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“As a faith-based nonprofit serving business leaders of faith, they hold their member businesses to a higher standard as far as valuing people over profits and going above and beyond to do business the right way,” says Melany Ethridge, a spokeswoman for the organization.

Finding one of these organizations can still be a challenge. Do you look for the fish symbol on the door? What if they don’t show up in the Trust rankings? These strategies can lead you to a company that exceeds your expectations, but there are other ways to find that information.

And that’s where a little old-fashioned sleuthing comes in handy. You need to find out what others think of the business.

“One of the easiest ways to see if a business or brand is simply meeting or exceeding expectations is to crowdsource the information via online reviews,” says Don Ross, president of the Americas at Trustpilot, one of the largest online review communities in the world.

I’ll tell you exactly how to do that next week.



  • Noah Kimmel

    It also means “voting with your wallet”. Too often on this site, we hear from people who take up offers that seem too good to be true (timeshares, AirBnB), deal with companies (spirit and allegiant) who are known as deep discounters vs. value or customer intimate companies (Southwest and JetBlue), or do business in ways that don’t promote mutual loyalty – i.e. booking a car rental through “name your own price” then surprised when limited grace period.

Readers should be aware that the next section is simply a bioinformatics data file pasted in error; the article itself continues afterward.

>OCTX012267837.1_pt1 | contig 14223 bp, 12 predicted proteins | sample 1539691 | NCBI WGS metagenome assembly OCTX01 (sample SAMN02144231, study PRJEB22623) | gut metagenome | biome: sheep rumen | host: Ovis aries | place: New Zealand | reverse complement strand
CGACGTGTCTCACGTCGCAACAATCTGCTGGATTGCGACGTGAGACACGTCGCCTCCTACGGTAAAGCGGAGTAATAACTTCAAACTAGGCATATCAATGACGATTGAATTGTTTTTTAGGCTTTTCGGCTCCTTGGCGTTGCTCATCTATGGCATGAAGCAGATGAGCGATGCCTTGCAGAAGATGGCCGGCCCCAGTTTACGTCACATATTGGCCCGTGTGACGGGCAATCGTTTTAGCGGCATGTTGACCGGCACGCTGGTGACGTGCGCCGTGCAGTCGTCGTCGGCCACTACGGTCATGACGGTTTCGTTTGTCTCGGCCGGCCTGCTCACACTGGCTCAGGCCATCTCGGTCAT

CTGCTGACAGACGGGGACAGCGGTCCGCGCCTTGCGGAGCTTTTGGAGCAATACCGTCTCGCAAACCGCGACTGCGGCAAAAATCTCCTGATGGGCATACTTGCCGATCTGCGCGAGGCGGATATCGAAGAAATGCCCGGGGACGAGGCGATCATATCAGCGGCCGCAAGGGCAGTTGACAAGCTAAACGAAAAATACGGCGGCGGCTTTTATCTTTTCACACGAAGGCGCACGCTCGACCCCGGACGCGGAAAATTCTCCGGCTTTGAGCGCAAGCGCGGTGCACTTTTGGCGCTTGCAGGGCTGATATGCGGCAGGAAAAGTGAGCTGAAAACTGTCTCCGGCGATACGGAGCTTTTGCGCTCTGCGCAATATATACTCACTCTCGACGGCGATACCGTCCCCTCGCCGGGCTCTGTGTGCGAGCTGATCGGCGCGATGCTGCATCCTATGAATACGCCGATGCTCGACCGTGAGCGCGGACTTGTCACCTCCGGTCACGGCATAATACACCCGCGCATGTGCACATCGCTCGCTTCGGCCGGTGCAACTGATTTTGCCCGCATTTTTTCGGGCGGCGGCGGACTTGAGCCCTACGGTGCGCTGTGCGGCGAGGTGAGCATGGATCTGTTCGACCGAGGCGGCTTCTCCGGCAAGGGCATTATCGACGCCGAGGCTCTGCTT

Part of finding a good company to do business with is being a good customer. If you seek references for a contractor, and then were happy with the job, offer to be one. If someone goes out of there way to make a policy exception, write a thank you note. If Chris and his team help you, donate. Pay it forward.

  • Kairho

    I have problems with the verbiage used here, as it morphed from one thing to another and then to another. Originally the article was about [wildly] exceeding “expectations” and morphed into exceeding “standards.” Two different things. Standards are one thing and expectations are another. I expect my favorite companies to exceed standards (eg Southwest and Delta) but then those excesses become expectations. It’s hard to then exceed what is already above standard.

    Then the metric turned to “trustworthiness” which is a completely different measure. I fully expect every business I deal with to be trustworthy, even though they may only barely meet (industry) standards. My bank, for instance, is an average performer but they have a local branch and I can speak with someone without an inordinate wait. But they have been in business for many years and haven’t had any fiscal crises. They are quite “trustworthy” without exceeding standards, let alone exceeding my expectations of them.

    Nonetheless,a nice treatment of the three separate and different metric, even though they all lie on the continuums of products and customer service.

  • Steve Rabin

    Interesting a tobacco company ended up on the list (Reynolds American). You normally don’t think of them as “doing right by customers”. I don’t consider deadly addiction as doing right.

  • Stephen0118